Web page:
With the vast majority being oil lubricated, that oil has the potential to contaminate food directly, or the employees working in the plant. With the vacuum pump sucking air out, that air needs to exhaust somewhere. Filters are installed to absorb the oil but there is only so much they can take before they become saturated. When that happens the exhaust air will contain oil particles and will eventually generate small puddles of oil under the machine.
As Gardner Denver’s Food & Beverage Sector Manager, Iain Cunningham, who has extensive experience of working in the sector and has seen what can happen to vacuum pumps if they are not regularly checked.
He explains: “I’ve seen first-hand how vacuum pumps can cause problems. Inside food production halls I’ve witnessed smoking, oil lubricated pumps. The next stage if it isn’t dealt with could well be a fire!
“Due to a lack of servicing or other issues, such as badly fitting or failing separators, the filters can become blocked and so oil bypasses the filters and blows out of the back of the pump. Oil droplets are in the air circulating in the food environment. No food processor wants that in their plant.”
Iain, and the Gardner Denver team throughout Europe, work closely with food producers to maximise the benefits their customers can gain from vacuum packaging. Because OEMs often see the pumps as a standard commodity product, they often find that companies aren’t using the machines to their optimum value and so missing out on a faster throughput, or more appropriate vacuum levels.
To avoid potential problems with air contamination around the food, one of the solutions can be as simple as moving the machine away from direct contact with the production area, behind a wall or above a ceiling.
Basic processes such as cleaning and the environment around the machine are also important to the pump’s performance. There is an additional danger that food carryover could get into the pump’s oil filters and washing down with harsh chemicals can also cause parts in the pump to corrode.
A five-point checklist aimed at avoiding potential problems has been compiled to guide food producers through the common pitfalls. Key to the success of the list is using vacuum pump experts and not relying on generalist maintenance providers to make sure the equipment is properly cared for.
Five point pump checklist
- The first is to fit downstream oil filters to act a further safeguard against accidental food contamination from the failure of blocked filters.This will, in turn, prevent the carryover of oil into the environment.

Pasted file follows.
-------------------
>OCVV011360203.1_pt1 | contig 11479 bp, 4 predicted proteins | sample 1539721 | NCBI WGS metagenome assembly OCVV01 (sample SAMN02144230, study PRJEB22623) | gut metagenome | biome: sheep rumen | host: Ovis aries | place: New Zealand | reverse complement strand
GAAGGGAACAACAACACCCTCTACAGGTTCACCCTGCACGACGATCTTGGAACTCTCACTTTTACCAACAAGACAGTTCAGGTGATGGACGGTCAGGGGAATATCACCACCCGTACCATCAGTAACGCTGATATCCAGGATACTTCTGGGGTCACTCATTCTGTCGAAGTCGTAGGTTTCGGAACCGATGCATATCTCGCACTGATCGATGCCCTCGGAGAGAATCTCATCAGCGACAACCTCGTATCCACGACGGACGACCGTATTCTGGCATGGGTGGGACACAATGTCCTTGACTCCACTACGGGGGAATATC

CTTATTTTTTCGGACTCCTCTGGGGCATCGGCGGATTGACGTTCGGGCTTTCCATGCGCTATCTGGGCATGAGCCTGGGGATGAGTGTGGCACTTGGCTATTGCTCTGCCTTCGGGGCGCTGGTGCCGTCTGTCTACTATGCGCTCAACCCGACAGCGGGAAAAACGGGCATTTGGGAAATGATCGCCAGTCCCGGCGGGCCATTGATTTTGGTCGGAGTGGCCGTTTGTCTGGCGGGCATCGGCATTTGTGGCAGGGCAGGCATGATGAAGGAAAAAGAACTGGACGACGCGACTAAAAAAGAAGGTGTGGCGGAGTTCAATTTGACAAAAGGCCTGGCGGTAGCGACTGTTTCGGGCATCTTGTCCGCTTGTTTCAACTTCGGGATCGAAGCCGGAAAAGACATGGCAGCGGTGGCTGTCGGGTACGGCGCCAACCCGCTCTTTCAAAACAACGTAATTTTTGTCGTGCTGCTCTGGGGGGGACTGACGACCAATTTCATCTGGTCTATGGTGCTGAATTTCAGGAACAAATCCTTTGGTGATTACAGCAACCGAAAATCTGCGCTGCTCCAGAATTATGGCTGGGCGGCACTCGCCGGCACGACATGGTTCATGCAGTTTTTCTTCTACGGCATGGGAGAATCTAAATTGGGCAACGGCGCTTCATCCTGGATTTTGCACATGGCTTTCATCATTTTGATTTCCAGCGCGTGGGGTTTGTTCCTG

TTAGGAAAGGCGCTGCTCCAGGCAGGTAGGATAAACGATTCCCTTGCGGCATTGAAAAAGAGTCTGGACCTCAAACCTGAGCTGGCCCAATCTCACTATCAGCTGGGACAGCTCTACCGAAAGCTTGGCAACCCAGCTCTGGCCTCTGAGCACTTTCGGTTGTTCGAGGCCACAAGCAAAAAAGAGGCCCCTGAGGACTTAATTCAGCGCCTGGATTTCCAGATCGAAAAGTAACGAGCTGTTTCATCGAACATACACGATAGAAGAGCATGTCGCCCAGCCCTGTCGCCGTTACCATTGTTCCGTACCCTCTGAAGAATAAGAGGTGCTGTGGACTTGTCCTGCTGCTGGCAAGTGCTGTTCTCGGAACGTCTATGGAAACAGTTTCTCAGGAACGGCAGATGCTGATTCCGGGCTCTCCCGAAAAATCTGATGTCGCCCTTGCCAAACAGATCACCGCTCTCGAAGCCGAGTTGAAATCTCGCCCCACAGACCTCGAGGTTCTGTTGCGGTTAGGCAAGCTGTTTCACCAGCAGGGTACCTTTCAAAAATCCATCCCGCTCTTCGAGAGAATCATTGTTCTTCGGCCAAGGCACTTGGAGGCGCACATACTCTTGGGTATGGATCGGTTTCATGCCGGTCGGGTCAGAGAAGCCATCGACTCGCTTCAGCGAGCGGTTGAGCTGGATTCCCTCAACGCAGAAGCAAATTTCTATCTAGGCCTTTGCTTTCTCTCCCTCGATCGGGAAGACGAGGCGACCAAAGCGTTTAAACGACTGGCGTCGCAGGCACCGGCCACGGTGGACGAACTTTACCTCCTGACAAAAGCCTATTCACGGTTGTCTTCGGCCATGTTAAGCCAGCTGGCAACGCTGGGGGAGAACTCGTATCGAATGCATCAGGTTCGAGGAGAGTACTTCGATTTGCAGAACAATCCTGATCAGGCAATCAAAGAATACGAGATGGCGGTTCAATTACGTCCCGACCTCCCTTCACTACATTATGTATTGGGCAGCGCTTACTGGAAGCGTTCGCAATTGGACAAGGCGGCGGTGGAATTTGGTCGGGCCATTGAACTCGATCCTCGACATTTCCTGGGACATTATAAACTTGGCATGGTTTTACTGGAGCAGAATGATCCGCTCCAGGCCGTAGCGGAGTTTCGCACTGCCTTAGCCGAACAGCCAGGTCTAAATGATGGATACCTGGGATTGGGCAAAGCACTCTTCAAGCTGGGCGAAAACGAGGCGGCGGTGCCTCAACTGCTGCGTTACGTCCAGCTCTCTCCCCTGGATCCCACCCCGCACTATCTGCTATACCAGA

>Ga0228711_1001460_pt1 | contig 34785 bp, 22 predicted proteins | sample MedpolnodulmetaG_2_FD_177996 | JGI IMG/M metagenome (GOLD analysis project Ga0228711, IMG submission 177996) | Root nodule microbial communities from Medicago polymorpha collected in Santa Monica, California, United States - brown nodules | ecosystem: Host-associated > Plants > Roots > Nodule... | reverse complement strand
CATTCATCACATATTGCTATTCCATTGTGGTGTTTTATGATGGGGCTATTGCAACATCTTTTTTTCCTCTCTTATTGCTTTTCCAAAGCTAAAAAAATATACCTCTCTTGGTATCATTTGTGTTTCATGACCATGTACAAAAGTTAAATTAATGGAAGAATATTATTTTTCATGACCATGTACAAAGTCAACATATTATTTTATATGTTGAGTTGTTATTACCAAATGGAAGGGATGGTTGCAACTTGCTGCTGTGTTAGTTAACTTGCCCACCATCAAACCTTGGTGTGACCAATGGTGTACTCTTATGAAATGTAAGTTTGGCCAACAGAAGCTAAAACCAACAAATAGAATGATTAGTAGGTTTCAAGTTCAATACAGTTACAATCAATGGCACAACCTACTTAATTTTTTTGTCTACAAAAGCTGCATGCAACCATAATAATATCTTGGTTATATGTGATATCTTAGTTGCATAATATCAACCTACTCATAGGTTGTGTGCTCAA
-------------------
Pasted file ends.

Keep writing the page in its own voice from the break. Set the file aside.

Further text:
- It is often poor maintenance, or inadequate maintenance practices, and minor equipment faults that risk oil discharging from the exhaust and the potential for oil contamination from oil-lubricated vacuum pumps.Regular and timely maintenance is the best option to avoid potential contamination. This will ensure that pumps run properly with very little or no oil carryover and increases pump efficiency and pump life expectancy.
- Even with a high level of care and due diligence, trace amounts of lubricant can come into contact with a food contact surface, the packaging or the food itself.Choose food grade or incidental contact lubricants as they are specifically designed to meet strict regulatory limitations.
- Always using genuine parts for pumps is another way of minimising problems.Oil-lubricated vacuum pumps run the risk of oil being discharged from the exhaust and there is a chance the separator element may fail due to disuse, a poor fit or poor quality.Genuine parts will dramatically reduce the risk of this happening, ensuring a longer lower risk of operational life than if non-genuine spares and parts are used.
- The ultimate option to avoid the issues associated with oil-lubricated pumps is to go oil-free. Specifically developed to meet the needs of manufacturers requiring only the highest air purity standards, oil-free pumps don’t require the same level of maintenance as oil-lubricated models as there is no need to replace oil or filters.This also provides the added benefit of cutting down on costs over a pump’s lifetime.Another major advantage is that the oil-free pump doesn’t have to be removed to carry out maintenance so there is a considerable reduction in equipment downtime and associated costs from oil, waste old disposal or labour.